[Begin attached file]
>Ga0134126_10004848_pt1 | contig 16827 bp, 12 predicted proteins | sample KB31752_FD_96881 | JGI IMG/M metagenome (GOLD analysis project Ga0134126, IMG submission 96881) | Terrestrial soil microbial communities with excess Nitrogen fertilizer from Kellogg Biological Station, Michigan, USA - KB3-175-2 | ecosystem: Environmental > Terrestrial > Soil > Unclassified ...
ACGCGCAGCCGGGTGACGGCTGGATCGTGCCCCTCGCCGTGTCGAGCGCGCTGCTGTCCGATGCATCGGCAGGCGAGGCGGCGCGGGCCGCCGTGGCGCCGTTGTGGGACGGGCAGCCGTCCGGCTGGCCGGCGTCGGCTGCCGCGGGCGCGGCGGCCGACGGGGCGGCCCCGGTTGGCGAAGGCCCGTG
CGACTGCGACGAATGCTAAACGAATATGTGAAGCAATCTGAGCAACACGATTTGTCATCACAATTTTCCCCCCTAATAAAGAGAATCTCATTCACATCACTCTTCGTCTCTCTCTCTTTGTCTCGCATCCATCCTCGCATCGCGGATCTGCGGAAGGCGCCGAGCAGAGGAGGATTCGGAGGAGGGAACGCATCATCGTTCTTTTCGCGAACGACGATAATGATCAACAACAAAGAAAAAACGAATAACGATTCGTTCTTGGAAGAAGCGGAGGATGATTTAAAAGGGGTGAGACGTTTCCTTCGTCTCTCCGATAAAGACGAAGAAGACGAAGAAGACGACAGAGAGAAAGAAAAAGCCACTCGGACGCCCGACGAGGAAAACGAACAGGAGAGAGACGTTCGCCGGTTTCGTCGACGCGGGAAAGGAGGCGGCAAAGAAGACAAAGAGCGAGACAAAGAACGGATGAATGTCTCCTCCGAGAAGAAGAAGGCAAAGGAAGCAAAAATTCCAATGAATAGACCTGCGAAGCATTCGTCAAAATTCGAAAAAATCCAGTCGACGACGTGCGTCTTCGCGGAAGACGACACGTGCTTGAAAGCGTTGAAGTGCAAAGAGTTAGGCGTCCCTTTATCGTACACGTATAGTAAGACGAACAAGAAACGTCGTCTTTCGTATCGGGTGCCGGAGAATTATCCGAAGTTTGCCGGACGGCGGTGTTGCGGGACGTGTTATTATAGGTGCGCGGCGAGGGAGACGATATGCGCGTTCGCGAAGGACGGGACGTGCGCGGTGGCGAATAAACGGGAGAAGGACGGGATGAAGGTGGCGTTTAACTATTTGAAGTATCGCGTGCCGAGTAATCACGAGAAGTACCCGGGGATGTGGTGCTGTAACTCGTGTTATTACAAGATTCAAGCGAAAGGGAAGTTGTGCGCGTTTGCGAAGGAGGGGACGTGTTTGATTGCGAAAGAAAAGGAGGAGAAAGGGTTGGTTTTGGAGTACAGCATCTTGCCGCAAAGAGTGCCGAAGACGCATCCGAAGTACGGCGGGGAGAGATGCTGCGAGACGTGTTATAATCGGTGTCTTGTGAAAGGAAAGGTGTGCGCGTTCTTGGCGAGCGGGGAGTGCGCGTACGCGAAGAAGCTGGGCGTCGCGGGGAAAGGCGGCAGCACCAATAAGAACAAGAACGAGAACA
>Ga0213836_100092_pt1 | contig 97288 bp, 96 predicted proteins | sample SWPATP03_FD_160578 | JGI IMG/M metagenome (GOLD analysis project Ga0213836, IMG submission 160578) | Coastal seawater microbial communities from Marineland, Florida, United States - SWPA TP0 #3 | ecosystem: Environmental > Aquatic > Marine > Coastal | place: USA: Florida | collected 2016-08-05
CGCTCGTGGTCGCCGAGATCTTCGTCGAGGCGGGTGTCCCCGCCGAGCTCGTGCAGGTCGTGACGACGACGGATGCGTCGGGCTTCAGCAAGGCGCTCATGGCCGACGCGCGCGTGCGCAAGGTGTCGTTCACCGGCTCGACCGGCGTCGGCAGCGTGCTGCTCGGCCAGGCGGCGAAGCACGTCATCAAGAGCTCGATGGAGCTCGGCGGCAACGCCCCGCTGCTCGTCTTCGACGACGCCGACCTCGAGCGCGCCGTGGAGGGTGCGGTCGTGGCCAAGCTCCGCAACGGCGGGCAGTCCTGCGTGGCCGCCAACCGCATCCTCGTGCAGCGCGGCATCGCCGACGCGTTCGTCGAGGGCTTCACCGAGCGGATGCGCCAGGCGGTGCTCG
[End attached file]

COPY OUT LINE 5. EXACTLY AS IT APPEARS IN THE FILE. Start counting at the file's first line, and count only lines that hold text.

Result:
CGCTCGTGGTCGCCGAGATCTTCGTCGAGGCGGGTGTCCCCGCCGAGCTCGTGCAGGTCGTGACGACGACGGATGCGTCGGGCTTCAGCAAGGCGCTCATGGCCGACGCGCGCGTGCGCAAGGTGTCGTTCACCGGCTCGACCGGCGTCGGCAGCGTGCTGCTCGGCCAGGCGGCGAAGCACGTCATCAAGAGCTCGATGGAGCTCGGCGGCAACGCCCCGCTGCTCGTCTTCGACGACGCCGACCTCGAGCGCGCCGTGGAGGGTGCGGTCGTGGCCAAGCTCCGCAACGGCGGGCAGTCCTGCGTGGCCGCCAACCGCATCCTCGTGCAGCGCGGCATCGCCGACGCGTTCGTCGAGGGCTTCACCGAGCGGATGCGCCAGGCGGTGCTCG